Researchers reported a number of important findings in melanoma treatment at the 2019 Annual Meeting of the American Society of Clinical Oncology:

Neoadjuvant therapy of benefit in stage III melanoma

Pooled data from six trials showed that neoadjuvant treatment with immunotherapy or targeted therapy was associated with a high clinical response rate in stage III melanoma. The researchers evaluated data from neoadjuvant therapy trials of anti-PD-1 immunotherapy or anti-BRAF/MEK-targeted therapy.

What Patients Need to Know

PD-1 inhibitors target proteins that can prevent the body’s immune system from attacking tumors. BRAF and MEK inhibitors target proteins that exist in melanomas that have a mutation of the BRAF gene.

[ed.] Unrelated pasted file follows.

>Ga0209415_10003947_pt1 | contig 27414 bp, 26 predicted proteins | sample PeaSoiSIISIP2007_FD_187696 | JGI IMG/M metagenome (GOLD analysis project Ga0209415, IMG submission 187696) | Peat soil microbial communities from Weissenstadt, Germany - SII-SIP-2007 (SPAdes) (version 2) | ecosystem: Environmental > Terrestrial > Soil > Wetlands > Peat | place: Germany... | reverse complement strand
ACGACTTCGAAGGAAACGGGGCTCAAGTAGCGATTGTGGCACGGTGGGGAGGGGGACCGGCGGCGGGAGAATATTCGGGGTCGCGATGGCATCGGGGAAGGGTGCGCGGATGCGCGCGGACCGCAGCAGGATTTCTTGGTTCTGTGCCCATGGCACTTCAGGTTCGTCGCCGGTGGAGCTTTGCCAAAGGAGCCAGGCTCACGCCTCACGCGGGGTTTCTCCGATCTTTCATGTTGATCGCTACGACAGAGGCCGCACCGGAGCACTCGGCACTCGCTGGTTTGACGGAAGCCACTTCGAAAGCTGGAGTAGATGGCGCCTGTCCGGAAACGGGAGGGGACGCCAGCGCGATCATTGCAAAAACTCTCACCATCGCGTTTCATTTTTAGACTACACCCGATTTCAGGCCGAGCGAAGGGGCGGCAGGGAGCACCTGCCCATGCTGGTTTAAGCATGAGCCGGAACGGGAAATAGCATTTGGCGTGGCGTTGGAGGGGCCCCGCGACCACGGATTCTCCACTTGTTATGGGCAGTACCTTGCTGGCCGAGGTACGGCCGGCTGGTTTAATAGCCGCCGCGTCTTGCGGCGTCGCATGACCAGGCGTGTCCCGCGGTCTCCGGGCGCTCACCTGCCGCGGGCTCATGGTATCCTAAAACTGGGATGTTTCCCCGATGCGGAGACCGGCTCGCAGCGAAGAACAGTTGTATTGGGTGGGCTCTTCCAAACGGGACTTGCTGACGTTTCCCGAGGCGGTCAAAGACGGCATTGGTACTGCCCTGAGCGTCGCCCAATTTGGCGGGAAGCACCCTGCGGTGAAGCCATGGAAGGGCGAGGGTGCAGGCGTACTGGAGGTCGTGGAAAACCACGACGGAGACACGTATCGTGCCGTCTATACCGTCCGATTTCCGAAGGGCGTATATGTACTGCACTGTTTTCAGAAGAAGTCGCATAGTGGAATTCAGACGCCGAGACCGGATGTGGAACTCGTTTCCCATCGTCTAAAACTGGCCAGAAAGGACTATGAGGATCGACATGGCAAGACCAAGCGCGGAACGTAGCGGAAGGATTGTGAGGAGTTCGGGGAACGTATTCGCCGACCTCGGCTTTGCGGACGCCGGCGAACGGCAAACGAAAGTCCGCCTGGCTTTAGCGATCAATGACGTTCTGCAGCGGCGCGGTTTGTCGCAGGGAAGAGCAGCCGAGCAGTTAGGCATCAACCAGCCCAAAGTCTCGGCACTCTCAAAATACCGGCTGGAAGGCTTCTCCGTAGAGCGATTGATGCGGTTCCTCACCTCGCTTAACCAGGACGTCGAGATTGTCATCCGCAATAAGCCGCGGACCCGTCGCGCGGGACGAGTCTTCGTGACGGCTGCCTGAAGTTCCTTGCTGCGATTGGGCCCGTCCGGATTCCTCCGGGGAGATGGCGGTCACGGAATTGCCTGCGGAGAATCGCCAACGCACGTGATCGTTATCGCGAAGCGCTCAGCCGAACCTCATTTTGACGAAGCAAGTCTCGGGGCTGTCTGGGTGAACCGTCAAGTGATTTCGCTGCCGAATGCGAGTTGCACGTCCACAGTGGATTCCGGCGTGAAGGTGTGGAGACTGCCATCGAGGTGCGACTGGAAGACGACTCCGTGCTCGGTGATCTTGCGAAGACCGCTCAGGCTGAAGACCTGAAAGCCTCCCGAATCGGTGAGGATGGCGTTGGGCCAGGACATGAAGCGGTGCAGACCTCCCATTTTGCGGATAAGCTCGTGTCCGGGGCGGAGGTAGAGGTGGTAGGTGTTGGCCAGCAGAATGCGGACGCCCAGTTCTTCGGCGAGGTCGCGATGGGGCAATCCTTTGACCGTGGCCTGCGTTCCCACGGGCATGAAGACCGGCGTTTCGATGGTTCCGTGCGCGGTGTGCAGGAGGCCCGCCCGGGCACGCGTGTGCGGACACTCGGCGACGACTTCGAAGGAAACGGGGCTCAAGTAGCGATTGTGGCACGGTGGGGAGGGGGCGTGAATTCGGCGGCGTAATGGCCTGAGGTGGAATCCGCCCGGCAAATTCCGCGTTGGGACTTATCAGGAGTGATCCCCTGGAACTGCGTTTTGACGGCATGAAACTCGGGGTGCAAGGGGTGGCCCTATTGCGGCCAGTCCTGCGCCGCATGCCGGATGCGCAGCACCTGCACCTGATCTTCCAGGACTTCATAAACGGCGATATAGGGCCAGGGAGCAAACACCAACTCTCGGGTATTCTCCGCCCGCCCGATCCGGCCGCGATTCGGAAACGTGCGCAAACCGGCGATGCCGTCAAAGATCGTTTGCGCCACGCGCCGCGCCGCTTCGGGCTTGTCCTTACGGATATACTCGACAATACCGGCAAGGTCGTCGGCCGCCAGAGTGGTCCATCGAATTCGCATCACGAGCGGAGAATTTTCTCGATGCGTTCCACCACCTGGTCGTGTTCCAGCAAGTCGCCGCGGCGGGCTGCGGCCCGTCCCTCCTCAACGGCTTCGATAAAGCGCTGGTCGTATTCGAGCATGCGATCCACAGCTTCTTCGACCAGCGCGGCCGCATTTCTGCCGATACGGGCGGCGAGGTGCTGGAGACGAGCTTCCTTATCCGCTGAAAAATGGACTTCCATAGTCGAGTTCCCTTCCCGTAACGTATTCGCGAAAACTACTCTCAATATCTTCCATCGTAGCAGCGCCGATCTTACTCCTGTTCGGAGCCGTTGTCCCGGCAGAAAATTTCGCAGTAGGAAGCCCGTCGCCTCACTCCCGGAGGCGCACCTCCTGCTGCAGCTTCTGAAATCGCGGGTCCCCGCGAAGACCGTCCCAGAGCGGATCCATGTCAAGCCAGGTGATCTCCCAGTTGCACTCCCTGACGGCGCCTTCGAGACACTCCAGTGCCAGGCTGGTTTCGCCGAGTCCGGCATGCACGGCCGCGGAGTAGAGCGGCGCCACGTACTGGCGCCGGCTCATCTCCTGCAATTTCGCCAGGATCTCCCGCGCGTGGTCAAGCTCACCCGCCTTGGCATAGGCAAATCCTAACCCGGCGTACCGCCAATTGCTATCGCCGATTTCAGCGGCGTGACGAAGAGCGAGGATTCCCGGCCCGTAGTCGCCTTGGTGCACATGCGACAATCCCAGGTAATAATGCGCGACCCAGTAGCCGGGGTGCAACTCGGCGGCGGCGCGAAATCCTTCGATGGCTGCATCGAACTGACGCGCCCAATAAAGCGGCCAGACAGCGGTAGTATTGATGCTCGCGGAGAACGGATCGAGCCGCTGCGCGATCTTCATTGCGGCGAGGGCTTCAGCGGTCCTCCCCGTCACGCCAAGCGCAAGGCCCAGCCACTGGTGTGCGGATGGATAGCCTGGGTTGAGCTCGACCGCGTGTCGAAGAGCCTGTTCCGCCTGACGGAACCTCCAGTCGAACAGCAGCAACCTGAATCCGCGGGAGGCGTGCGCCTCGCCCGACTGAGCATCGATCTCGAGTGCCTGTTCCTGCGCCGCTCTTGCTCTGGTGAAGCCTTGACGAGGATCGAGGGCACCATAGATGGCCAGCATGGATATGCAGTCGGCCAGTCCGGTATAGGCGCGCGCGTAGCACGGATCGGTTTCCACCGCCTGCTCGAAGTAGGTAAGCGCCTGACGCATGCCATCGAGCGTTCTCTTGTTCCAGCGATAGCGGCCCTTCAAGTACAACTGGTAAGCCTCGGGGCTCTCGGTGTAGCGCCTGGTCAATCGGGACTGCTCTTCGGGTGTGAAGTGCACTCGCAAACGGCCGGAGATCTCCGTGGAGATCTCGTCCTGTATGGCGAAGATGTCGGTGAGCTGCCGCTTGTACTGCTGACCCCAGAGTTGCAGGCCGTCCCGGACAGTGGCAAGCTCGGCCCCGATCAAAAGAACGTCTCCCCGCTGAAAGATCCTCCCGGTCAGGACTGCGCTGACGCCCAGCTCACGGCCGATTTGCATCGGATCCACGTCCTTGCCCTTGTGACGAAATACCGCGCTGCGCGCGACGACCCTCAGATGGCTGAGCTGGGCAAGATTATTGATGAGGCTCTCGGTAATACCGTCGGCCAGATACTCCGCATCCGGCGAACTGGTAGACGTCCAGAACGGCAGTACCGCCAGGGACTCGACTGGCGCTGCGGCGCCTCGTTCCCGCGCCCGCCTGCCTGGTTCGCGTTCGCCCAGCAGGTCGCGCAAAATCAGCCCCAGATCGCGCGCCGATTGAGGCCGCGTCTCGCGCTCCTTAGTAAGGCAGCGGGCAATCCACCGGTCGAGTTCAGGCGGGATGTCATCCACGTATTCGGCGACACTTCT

Post-surgery therapy with ipilimumab reduces risk of recurrence in stage III melanoma

An analysis of findings from the phase III EORTC trial showed that the immunotherapy ipilimumab, given post-surgery, resulted in a 25 percent reduction in the risk of recurrence or death for patients with stage III melanoma, as compared with placebo.

What Patients Need to Know

Ipilimumab, which is given intravenously, seeks out and locks onto CTLA-4, a protein that normally helps keep immune system cells (called T-cells) in check. By blocking the action of CTLA-4, ipilimumab is thought to help the immune system destroy melanoma cells.

Immunotherapy combination studied in metastatic melanoma with brain metastases

According to data from the phase II CheckMate-204 trial, the combination of the immunotherapies nivolumab and ipilimumab led to durable (long-lasting) responses in people with metastatic melanoma who had asymptomatic (showing no symptoms) brain metastases.

What Patients Need to Know

Brain metastases begin as cancer in a different part of the body, spreading to the brain over time. More than half of people with metastatic melanoma will experience at least one brain metastasis during the course of their disease